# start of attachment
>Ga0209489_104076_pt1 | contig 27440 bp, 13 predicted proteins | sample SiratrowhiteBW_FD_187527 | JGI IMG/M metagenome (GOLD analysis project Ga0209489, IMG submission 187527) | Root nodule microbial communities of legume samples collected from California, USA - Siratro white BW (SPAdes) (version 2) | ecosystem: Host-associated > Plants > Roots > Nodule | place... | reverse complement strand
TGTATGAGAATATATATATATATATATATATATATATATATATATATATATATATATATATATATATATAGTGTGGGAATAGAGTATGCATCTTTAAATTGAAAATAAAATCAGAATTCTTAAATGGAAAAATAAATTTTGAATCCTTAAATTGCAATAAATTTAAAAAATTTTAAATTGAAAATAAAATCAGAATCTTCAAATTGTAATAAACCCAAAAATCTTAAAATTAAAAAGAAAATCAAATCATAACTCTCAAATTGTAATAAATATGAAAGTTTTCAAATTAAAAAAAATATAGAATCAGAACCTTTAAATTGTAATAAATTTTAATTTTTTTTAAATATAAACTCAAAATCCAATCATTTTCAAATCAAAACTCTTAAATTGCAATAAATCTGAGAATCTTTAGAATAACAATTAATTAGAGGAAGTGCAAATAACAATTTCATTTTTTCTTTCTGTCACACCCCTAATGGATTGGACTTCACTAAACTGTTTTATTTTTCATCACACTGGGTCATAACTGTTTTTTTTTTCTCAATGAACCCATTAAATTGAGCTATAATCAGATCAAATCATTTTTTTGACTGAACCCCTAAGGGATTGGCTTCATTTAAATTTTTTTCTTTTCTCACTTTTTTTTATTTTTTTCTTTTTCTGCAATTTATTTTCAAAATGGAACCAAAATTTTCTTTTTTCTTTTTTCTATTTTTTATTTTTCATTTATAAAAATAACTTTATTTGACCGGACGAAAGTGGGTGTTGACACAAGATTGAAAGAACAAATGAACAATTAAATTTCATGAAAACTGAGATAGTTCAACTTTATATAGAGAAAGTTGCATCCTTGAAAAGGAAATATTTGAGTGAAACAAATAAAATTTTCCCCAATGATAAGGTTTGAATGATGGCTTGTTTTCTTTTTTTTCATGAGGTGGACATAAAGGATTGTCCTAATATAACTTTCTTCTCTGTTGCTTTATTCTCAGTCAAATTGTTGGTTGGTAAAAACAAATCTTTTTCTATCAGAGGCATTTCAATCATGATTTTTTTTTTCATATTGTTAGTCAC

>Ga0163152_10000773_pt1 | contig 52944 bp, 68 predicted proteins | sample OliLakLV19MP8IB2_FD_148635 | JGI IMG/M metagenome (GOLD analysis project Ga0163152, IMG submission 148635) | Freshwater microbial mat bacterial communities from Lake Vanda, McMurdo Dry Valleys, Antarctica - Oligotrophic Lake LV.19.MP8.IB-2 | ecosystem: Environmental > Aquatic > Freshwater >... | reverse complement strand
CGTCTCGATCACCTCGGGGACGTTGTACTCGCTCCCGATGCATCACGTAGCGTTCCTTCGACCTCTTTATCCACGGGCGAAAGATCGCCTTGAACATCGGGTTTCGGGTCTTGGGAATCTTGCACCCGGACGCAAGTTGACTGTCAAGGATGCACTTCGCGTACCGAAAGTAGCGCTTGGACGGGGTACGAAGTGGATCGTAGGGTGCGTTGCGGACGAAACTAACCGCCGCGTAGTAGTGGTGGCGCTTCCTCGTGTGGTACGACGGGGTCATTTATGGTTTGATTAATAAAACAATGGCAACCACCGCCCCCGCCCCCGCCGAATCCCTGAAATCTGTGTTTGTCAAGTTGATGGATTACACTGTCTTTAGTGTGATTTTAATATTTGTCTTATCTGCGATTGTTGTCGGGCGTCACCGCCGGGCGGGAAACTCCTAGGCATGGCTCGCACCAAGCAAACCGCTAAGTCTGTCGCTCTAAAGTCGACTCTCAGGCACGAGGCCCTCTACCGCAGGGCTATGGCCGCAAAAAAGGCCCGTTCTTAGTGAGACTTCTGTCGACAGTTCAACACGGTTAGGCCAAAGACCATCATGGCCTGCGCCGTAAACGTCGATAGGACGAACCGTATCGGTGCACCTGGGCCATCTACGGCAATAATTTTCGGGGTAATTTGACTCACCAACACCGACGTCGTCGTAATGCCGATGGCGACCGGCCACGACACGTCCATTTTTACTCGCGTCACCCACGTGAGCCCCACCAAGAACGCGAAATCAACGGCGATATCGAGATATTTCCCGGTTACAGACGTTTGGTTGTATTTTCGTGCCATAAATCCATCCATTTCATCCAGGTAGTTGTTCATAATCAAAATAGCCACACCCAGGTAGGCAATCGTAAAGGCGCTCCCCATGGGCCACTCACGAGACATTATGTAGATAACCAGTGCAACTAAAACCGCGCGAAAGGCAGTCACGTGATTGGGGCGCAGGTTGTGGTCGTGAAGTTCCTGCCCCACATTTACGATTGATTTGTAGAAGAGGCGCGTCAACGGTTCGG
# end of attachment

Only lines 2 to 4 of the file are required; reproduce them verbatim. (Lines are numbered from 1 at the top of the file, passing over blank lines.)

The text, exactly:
TGTATGAGAATATATATATATATATATATATATATATATATATATATATATATATATATATATATATATAGTGTGGGAATAGAGTATGCATCTTTAAATTGAAAATAAAATCAGAATTCTTAAATGGAAAAATAAATTTTGAATCCTTAAATTGCAATAAATTTAAAAAATTTTAAATTGAAAATAAAATCAGAATCTTCAAATTGTAATAAACCCAAAAATCTTAAAATTAAAAAGAAAATCAAATCATAACTCTCAAATTGTAATAAATATGAAAGTTTTCAAATTAAAAAAAATATAGAATCAGAACCTTTAAATTGTAATAAATTTTAATTTTTTTTAAATATAAACTCAAAATCCAATCATTTTCAAATCAAAACTCTTAAATTGCAATAAATCTGAGAATCTTTAGAATAACAATTAATTAGAGGAAGTGCAAATAACAATTTCATTTTTTCTTTCTGTCACACCCCTAATGGATTGGACTTCACTAAACTGTTTTATTTTTCATCACACTGGGTCATAACTGTTTTTTTTTTCTCAATGAACCCATTAAATTGAGCTATAATCAGATCAAATCATTTTTTTGACTGAACCCCTAAGGGATTGGCTTCATTTAAATTTTTTTCTTTTCTCACTTTTTTTTATTTTTTTCTTTTTCTGCAATTTATTTTCAAAATGGAACCAAAATTTTCTTTTTTCTTTTTTCTATTTTTTATTTTTCATTTATAAAAATAACTTTATTTGACCGGACGAAAGTGGGTGTTGACACAAGATTGAAAGAACAAATGAACAATTAAATTTCATGAAAACTGAGATAGTTCAACTTTATATAGAGAAAGTTGCATCCTTGAAAAGGAAATATTTGAGTGAAACAAATAAAATTTTCCCCAATGATAAGGTTTGAATGATGGCTTGTTTTCTTTTTTTTCATGAGGTGGACATAAAGGATTGTCCTAATATAACTTTCTTCTCTGTTGCTTTATTCTCAGTCAAATTGTTGGTTGGTAAAAACAAATCTTTTTCTATCAGAGGCATTTCAATCATGATTTTTTTTTTCATATTGTTAGTCAC

>Ga0163152_10000773_pt1 | contig 52944 bp, 68 predicted proteins | sample OliLakLV19MP8IB2_FD_148635 | JGI IMG/M metagenome (GOLD analysis project Ga0163152, IMG submission 148635) | Freshwater microbial mat bacterial communities from Lake Vanda, McMurdo Dry Valleys, Antarctica - Oligotrophic Lake LV.19.MP8.IB-2 | ecosystem: Environmental > Aquatic > Freshwater >... | reverse complement strand
CGTCTCGATCACCTCGGGGACGTTGTACTCGCTCCCGATGCATCACGTAGCGTTCCTTCGACCTCTTTATCCACGGGCGAAAGATCGCCTTGAACATCGGGTTTCGGGTCTTGGGAATCTTGCACCCGGACGCAAGTTGACTGTCAAGGATGCACTTCGCGTACCGAAAGTAGCGCTTGGACGGGGTACGAAGTGGATCGTAGGGTGCGTTGCGGACGAAACTAACCGCCGCGTAGTAGTGGTGGCGCTTCCTCGTGTGGTACGACGGGGTCATTTATGGTTTGATTAATAAAACAATGGCAACCACCGCCCCCGCCCCCGCCGAATCCCTGAAATCTGTGTTTGTCAAGTTGATGGATTACACTGTCTTTAGTGTGATTTTAATATTTGTCTTATCTGCGATTGTTGTCGGGCGTCACCGCCGGGCGGGAAACTCCTAGGCATGGCTCGCACCAAGCAAACCGCTAAGTCTGTCGCTCTAAAGTCGACTCTCAGGCACGAGGCCCTCTACCGCAGGGCTATGGCCGCAAAAAAGGCCCGTTCTTAGTGAGACTTCTGTCGACAGTTCAACACGGTTAGGCCAAAGACCATCATGGCCTGCGCCGTAAACGTCGATAGGACGAACCGTATCGGTGCACCTGGGCCATCTACGGCAATAATTTTCGGGGTAATTTGACTCACCAACACCGACGTCGTCGTAATGCCGATGGCGACCGGCCACGACACGTCCATTTTTACTCGCGTCACCCACGTGAGCCCCACCAAGAACGCGAAATCAACGGCGATATCGAGATATTTCCCGGTTACAGACGTTTGGTTGTATTTTCGTGCCATAAATCCATCCATTTCATCCAGGTAGTTGTTCATAATCAAAATAGCCACACCCAGGTAGGCAATCGTAAAGGCGCTCCCCATGGGCCACTCACGAGACATTATGTAGATAACCAGTGCAACTAAAACCGCGCGAAAGGCAGTCACGTGATTGGGGCGCAGGTTGTGGTCGTGAAGTTCCTGCCCCACATTTACGATTGATTTGTAGAAGAGGCGCGTCAACGGTTCGG